Optical interconnects will need to increase in bandwidth and energy efficiency by 10x in the next 10 years
Optical interconnects replace copper ones at increasingly shorter length scales. This has led to wide-scale penetration of optical interconnects into data centers and high-performance computers, supporting exponential bandwidth growth alongside reduced power consumption. Hyperscale datacenters have a fully optical fiber-optic infrastructure, and co-packaged optics are a reality for high-end processor applications. Further scaling of interconnects onto processor chips is envisaged. The required bandwidth of interconnects and switches is expected to grow tenfold per decade, with a target metric of 10 Tbps interconnects per compute node and 100s of Tbps switches by 2030. The energy efficiency of transmission must go up by a similar amount.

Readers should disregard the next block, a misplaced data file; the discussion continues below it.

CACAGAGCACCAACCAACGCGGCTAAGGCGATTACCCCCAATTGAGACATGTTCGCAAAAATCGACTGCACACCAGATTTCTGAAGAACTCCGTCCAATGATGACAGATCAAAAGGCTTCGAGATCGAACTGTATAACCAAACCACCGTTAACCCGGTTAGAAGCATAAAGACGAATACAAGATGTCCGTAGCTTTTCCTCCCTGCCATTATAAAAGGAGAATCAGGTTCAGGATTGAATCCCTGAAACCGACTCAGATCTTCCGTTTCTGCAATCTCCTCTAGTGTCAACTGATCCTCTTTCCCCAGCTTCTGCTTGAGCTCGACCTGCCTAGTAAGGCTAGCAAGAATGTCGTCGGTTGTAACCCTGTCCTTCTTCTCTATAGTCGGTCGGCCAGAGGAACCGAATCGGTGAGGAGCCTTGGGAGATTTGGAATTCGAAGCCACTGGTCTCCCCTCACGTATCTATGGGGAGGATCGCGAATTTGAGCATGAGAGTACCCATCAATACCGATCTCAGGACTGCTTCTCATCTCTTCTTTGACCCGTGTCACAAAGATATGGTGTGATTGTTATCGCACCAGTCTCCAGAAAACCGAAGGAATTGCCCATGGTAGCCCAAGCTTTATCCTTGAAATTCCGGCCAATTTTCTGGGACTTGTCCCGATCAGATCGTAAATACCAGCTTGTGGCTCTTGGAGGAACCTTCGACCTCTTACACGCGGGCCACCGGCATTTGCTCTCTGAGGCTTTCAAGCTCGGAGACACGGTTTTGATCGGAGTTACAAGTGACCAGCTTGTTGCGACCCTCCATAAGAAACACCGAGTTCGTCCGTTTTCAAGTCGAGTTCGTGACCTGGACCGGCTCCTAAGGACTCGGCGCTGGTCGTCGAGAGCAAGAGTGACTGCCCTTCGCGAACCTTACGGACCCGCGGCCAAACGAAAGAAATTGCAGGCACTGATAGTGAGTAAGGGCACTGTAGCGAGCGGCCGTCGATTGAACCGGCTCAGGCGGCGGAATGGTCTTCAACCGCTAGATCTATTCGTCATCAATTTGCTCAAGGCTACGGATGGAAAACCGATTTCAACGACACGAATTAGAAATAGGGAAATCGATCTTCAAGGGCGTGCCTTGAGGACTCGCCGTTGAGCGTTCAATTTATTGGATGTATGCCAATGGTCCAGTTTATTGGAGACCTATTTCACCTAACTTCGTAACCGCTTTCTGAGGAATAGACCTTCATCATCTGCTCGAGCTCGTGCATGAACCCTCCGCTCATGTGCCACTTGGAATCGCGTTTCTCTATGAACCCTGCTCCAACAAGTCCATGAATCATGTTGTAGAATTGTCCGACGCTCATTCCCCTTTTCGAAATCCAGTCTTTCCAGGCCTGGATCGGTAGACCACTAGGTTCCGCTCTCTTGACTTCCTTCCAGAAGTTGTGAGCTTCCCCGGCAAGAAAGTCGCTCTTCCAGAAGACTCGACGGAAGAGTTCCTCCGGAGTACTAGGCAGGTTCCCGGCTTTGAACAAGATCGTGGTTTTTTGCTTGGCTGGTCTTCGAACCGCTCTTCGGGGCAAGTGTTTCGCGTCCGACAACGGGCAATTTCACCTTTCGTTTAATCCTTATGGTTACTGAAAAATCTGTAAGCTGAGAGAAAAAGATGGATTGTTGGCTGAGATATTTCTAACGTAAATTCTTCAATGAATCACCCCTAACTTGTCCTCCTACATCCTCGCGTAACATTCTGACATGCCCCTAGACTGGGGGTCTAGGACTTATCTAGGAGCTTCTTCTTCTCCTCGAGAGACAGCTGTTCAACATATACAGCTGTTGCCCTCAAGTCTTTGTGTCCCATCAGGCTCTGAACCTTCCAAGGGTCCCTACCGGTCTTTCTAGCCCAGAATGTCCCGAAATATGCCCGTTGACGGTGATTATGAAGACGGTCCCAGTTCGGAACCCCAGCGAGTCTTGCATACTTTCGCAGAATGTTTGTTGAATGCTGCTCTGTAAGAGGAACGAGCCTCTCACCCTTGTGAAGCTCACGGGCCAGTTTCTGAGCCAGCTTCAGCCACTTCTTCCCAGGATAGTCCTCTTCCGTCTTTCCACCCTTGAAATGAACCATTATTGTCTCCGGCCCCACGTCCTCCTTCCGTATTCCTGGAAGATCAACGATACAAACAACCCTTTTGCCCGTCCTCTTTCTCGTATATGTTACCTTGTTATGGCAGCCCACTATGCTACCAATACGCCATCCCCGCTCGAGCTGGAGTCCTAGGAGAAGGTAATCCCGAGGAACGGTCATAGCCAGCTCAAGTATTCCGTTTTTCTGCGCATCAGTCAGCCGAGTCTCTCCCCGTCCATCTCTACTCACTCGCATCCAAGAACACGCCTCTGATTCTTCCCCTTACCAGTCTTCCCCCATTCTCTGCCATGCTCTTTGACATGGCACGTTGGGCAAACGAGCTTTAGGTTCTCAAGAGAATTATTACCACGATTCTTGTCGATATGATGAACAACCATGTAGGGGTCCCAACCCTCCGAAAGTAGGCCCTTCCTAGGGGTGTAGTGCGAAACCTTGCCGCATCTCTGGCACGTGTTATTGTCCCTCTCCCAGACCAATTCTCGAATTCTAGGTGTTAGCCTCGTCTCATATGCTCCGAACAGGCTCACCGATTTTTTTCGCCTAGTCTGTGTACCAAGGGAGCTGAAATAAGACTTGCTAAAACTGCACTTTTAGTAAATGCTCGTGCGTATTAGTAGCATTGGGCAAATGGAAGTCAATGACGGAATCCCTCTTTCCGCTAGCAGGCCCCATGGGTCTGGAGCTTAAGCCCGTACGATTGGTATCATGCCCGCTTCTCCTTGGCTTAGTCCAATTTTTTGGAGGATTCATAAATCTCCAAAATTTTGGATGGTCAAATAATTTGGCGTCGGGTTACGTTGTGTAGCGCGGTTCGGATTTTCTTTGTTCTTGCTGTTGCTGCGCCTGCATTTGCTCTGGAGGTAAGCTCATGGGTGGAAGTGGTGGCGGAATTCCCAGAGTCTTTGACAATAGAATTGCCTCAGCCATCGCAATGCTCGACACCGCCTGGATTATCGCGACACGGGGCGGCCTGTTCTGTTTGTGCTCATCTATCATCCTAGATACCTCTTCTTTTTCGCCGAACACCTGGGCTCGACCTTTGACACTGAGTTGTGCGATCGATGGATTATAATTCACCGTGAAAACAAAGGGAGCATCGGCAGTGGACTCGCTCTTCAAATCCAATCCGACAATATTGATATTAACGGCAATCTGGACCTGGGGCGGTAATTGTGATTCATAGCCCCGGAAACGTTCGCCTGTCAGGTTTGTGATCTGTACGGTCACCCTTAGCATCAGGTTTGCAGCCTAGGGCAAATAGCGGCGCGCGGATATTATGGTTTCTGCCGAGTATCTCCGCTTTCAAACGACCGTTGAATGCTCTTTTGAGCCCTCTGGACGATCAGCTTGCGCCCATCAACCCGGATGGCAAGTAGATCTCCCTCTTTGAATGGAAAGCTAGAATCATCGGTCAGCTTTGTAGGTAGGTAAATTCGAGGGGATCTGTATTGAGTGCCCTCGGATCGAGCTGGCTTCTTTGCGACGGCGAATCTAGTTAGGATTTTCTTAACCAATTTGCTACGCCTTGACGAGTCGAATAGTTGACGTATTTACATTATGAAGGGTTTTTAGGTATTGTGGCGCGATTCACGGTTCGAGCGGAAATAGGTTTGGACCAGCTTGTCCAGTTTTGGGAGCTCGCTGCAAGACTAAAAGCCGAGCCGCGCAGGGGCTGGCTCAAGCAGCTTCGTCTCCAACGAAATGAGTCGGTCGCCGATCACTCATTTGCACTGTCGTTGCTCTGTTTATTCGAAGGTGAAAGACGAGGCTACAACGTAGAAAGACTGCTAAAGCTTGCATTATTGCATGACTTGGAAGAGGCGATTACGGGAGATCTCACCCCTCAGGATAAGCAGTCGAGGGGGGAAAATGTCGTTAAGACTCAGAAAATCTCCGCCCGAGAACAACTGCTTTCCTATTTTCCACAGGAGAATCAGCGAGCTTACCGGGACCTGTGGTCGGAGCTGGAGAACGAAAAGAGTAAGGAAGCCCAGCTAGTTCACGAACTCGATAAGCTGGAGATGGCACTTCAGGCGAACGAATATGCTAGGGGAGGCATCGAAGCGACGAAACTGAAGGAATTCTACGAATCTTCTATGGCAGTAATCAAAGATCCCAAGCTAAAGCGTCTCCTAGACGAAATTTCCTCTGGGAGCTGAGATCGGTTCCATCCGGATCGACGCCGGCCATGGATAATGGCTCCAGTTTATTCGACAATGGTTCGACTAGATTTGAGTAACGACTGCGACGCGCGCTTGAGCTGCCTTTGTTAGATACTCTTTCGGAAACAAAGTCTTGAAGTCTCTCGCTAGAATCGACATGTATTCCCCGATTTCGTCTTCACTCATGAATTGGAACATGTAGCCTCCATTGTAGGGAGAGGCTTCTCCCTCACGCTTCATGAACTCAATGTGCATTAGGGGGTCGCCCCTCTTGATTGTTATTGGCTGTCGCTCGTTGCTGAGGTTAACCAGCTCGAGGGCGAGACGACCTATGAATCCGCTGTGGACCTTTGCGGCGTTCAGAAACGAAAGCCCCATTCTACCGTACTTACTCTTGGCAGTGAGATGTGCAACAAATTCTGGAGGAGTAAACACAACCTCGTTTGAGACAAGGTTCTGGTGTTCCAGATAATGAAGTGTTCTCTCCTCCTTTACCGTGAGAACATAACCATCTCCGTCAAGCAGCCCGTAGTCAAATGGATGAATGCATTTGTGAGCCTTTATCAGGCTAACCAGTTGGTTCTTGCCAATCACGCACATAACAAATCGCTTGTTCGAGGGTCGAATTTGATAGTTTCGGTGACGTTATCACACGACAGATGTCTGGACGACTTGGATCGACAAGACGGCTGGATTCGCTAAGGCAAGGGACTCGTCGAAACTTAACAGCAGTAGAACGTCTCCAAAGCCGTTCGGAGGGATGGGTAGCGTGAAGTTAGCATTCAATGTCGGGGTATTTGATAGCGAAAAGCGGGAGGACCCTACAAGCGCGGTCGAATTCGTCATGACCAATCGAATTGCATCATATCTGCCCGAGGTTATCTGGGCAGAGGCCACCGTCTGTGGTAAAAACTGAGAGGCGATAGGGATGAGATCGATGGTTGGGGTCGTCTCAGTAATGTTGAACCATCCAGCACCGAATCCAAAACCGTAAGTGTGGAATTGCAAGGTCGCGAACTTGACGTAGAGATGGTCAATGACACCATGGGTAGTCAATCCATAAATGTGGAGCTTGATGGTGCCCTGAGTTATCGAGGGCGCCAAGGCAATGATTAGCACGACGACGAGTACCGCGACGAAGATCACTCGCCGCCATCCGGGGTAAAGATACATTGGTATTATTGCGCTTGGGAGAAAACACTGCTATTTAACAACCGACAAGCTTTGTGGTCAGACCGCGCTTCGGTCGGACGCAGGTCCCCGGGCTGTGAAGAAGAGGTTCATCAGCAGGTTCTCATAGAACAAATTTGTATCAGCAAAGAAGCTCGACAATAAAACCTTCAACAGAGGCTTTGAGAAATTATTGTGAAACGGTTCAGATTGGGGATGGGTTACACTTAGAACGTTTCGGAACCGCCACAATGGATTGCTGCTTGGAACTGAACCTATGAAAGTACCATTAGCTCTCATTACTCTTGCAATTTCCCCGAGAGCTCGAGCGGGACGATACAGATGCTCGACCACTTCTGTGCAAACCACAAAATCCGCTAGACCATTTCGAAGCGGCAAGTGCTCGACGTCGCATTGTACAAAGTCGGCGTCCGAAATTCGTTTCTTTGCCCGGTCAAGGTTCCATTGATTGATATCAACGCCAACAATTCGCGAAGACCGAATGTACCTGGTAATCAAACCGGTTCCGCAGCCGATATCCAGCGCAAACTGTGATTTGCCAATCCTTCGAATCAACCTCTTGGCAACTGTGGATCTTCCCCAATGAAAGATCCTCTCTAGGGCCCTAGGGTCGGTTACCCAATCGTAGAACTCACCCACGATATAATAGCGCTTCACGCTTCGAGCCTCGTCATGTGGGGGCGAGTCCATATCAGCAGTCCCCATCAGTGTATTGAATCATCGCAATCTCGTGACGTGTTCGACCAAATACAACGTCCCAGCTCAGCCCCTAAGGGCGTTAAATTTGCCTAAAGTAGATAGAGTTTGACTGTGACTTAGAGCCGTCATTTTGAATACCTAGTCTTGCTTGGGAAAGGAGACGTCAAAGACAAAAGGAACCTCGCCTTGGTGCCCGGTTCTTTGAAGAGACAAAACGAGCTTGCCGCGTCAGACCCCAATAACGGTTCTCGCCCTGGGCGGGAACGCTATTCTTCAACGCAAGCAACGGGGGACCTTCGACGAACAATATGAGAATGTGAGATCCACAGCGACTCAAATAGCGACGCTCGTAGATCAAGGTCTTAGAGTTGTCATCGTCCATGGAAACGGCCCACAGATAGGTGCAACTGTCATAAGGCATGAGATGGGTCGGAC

To realize such transceivers and switches that can meet these demands, various challenges will be pursued. Novel materials, enabling large-scale integration of ultra-low power consumption components, on the order of ~fJ per bit, will be required and explored. The intimate, heterogeneous integration of photonics, electronics, and even spintronics, will be pursued, to realize few-fJ-per-bit electronic-to-photonic (and vice versa) conversion of data. And finally, end-to-end transport and switching solutions, allowing <0.25-pJ-per-bit operation, including driver electronics and digital signal processing, will be targeted, using a holistic approach.
This research brings together strong research lines in novel materials, including magneto-optic materials and light-emitting group IV semiconductors, in photonic integrated circuits, with a specialization in indium phosphide, and in electro-optical communication systems. Our world-class NanoLAB cleanroom is a key enabler here.